Employers need to educate their staff on what constitutes sexual harassment and sex discrimination in the workplace as the Government announces that it will bring in new legislation to protect employees from being victims of such behaviour at work.
Leading employment lawyer Joanne Stronach, head of employment law and HR at Cartmell Shepherd Solicitors, said sexual harassment and sex discrimination was still a problem in the workplace despite strides made in gender equality over the decades.
According to recent British Medical Association figures, more than 90 per cent of female doctors have reported experiencing sexism at work, while 62 per cent of women and 19 per cent of men of 4,215 surveyed by the Government this year reported they had experienced similar incidents across other industries.
With the success of campaigns such as the #MeToo movement which encouraged people to publicly share their stories of sexual abuse and sexual harassment, more people feel confident to report such behaviour and the Government is looking to implement new legislation to further reduce sexual harassment occurring at work.
And Joanne is raising awareness of the role employers play in preventing such incidents – and of the potential action they could face if such behaviour is undertaken by one of their workers.
She said: “Employers are ‘vicariously liable’ for such behaviour by their staff in the course of their employment already and may be even if it occurs outside of the workplace, as some situations can be considered an extension of employment. Employers need to be aware of that.
“If somebody makes comments to, or an approach to, a colleague at say a leaving party or a conference away from the workplace, a complaint can still be made to the employer which must be dealt with.
“It is very important that employers educate all their workers about what conduct is and isn’t acceptable. Having an equality policy in place certainly helps but this is not enough on its own.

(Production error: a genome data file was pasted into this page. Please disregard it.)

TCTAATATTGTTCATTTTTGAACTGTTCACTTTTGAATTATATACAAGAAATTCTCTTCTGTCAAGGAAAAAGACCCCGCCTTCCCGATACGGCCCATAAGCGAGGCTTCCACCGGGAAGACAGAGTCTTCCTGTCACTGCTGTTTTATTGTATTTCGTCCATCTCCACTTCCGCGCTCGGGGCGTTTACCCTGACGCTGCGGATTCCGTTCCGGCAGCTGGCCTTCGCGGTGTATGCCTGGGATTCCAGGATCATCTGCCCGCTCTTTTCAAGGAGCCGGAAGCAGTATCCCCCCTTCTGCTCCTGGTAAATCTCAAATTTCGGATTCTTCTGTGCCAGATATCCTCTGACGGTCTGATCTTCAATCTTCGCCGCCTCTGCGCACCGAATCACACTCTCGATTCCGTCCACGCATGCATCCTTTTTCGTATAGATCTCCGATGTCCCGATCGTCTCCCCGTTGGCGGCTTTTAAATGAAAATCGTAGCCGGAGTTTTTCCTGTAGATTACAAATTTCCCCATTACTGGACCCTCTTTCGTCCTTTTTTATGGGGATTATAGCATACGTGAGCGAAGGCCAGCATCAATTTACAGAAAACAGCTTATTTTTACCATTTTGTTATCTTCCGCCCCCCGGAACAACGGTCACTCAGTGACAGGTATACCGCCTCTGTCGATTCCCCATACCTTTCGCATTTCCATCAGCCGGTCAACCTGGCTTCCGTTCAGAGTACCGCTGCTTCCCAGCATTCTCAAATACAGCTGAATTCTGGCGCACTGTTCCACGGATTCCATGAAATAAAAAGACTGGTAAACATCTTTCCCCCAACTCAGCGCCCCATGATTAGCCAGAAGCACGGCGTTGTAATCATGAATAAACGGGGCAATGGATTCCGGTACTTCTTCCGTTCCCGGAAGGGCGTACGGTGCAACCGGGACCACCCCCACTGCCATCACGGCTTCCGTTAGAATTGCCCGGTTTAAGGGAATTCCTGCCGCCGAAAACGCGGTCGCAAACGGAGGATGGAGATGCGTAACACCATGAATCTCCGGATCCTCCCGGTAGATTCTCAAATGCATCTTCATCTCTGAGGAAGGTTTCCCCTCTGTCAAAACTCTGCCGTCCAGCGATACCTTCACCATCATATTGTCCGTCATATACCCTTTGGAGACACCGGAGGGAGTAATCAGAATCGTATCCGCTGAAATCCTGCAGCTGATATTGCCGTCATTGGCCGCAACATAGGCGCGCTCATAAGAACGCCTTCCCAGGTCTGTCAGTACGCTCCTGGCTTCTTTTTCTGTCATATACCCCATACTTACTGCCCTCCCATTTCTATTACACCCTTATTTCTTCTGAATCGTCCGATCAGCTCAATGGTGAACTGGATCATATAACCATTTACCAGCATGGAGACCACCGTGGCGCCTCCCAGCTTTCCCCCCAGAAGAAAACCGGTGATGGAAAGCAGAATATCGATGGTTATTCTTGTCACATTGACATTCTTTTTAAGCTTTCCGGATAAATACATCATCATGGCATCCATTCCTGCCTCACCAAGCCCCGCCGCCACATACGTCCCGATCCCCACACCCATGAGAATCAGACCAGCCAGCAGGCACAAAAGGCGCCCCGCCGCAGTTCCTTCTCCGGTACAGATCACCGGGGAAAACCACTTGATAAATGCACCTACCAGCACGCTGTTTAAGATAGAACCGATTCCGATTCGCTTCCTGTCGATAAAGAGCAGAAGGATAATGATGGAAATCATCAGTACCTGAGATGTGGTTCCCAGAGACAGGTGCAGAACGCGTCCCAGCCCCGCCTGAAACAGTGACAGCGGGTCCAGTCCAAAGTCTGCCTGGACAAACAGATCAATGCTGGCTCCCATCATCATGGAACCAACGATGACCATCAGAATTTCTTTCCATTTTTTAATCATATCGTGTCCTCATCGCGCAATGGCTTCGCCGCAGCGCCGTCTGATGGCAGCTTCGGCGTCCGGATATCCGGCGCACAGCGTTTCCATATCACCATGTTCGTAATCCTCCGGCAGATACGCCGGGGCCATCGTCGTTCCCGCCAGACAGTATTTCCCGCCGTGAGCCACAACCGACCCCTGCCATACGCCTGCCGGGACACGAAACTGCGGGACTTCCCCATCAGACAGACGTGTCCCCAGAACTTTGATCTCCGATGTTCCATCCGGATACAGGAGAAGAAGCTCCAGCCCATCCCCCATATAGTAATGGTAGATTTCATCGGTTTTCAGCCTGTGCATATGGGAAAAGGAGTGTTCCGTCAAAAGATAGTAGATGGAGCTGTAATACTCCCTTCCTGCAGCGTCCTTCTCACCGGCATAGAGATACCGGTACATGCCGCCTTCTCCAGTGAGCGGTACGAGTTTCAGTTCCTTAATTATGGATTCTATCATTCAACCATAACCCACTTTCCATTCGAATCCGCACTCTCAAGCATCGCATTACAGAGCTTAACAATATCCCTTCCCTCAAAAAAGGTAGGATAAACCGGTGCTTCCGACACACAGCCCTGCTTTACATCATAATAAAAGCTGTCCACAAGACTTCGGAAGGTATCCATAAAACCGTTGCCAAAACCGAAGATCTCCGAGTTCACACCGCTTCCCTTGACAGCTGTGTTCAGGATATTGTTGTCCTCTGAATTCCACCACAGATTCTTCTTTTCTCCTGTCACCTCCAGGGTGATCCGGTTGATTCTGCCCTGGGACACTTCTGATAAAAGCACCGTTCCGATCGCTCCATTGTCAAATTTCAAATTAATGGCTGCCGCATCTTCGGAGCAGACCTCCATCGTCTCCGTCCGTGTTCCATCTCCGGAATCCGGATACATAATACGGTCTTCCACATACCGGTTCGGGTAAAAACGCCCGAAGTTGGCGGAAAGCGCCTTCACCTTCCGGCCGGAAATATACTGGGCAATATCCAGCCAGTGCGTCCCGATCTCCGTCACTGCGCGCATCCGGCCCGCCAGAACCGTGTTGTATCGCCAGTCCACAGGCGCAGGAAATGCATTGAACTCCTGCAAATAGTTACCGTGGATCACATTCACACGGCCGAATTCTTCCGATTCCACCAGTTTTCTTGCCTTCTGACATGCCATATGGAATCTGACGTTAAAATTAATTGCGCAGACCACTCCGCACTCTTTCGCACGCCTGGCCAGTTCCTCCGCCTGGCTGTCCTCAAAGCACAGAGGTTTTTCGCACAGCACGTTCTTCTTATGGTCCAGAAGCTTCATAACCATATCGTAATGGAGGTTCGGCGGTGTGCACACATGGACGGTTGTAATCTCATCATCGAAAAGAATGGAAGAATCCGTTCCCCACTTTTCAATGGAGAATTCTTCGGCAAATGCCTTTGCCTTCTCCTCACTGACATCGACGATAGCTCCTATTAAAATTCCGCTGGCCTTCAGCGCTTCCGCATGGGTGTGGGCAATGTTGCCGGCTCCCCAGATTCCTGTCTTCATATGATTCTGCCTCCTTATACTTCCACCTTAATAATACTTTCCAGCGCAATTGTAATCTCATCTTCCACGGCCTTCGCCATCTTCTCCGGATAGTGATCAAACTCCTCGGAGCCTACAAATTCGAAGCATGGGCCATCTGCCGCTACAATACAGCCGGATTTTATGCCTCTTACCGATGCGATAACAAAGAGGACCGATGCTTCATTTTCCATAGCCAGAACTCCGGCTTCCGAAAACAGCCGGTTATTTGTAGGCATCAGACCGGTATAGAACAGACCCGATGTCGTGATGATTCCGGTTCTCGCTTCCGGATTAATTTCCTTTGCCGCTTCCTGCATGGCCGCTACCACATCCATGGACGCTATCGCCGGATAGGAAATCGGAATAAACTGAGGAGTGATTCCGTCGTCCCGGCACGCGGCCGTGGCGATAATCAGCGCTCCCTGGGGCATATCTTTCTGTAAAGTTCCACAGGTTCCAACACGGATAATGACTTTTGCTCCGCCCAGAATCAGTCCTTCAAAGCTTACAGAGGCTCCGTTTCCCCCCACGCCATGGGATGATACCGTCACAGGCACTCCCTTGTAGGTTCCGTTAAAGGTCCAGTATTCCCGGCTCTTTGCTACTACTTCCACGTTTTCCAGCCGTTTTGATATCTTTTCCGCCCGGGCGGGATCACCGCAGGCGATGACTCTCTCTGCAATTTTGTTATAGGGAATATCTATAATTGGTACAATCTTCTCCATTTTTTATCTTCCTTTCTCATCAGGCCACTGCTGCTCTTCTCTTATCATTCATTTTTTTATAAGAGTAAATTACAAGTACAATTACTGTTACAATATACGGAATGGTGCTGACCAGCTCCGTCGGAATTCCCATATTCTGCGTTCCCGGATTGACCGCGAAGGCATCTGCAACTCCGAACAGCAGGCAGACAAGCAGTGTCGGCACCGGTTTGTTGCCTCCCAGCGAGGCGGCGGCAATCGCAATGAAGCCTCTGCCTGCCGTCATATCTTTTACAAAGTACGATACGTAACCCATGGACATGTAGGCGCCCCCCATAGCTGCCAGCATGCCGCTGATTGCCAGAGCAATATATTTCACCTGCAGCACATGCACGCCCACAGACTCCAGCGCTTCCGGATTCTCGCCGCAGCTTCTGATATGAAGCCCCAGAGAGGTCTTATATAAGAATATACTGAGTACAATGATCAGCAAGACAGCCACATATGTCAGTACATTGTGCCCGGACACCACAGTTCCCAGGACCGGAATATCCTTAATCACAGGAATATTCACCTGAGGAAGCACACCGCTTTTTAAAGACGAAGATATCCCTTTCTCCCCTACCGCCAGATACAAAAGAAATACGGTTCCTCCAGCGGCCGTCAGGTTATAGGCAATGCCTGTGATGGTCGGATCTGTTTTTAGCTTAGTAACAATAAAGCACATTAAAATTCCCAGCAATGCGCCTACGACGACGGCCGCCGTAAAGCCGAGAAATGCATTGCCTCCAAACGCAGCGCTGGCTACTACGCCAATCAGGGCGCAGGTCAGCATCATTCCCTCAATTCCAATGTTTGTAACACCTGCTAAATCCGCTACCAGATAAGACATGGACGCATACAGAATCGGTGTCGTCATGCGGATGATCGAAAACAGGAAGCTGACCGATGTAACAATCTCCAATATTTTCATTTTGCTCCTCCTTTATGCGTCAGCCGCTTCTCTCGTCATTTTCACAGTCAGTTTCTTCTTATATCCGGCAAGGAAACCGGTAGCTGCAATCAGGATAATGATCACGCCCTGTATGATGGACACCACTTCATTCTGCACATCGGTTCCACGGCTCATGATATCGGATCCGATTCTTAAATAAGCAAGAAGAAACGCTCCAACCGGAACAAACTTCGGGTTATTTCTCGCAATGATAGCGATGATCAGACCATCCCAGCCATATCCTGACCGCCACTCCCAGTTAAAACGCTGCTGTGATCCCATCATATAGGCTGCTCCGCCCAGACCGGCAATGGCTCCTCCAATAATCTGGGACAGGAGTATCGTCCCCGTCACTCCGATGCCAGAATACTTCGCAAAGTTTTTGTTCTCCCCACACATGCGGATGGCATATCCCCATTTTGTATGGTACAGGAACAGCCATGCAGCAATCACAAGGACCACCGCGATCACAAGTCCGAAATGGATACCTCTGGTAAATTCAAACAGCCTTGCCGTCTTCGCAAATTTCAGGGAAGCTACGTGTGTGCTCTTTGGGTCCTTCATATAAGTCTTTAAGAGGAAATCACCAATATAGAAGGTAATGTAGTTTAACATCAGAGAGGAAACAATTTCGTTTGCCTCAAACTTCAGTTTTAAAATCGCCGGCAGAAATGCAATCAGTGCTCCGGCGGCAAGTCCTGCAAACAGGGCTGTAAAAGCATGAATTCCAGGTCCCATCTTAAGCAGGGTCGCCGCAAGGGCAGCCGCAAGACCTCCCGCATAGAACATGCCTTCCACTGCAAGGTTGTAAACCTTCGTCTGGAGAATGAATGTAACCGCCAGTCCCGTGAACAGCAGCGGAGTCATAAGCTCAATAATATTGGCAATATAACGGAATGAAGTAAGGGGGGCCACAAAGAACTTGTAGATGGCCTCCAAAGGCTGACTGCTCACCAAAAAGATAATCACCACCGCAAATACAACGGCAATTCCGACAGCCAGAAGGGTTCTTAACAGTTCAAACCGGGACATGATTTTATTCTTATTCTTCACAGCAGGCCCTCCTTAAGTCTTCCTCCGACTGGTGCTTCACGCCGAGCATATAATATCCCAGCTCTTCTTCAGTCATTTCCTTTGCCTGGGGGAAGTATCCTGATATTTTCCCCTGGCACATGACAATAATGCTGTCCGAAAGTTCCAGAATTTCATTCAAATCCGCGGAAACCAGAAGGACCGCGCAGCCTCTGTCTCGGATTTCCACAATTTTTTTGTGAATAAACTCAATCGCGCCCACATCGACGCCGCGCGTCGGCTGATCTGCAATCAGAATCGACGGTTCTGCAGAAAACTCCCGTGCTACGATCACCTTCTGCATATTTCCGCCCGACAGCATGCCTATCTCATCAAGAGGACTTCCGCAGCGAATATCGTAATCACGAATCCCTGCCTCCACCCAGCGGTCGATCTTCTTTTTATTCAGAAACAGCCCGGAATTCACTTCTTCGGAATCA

“Businesses need to train their staff and explain the policy, and give examples of what behaviour wouldn’t be acceptable. Any complaints raised also need to be dealt with seriously, without delay and not swept under the carpet.
“To be able to defend any claims successfully, an employer must have taken all reasonable steps to prevent the harassment.”
Sex discrimination is reported across a wide range of industry sectors, and Joanne herself has experience of it.
When visiting a client many years ago, she was accompanied by a male trainee solicitor so he could gain some vital experience. The client said that he was glad to see the male had brought along his secretary to take notes, automatically assuming the male was the solicitor.
Figures published by the Law Society earlier this year revealed a disparity in gender equality at management level throughout law firms in the UK. While women have represented more than 60 per cent of entrants into the solicitor profession since 1990, females account for only 30 per cent of partners in private practice.
Cartmell Shepherd bucks this trend with female directors outnumbering male directors by seven to four.
Joanne said: “Cartmell Shepherd Solicitors is a very forward thinking firm in terms of flexibility, hybrid working and its attitude to both males and females.”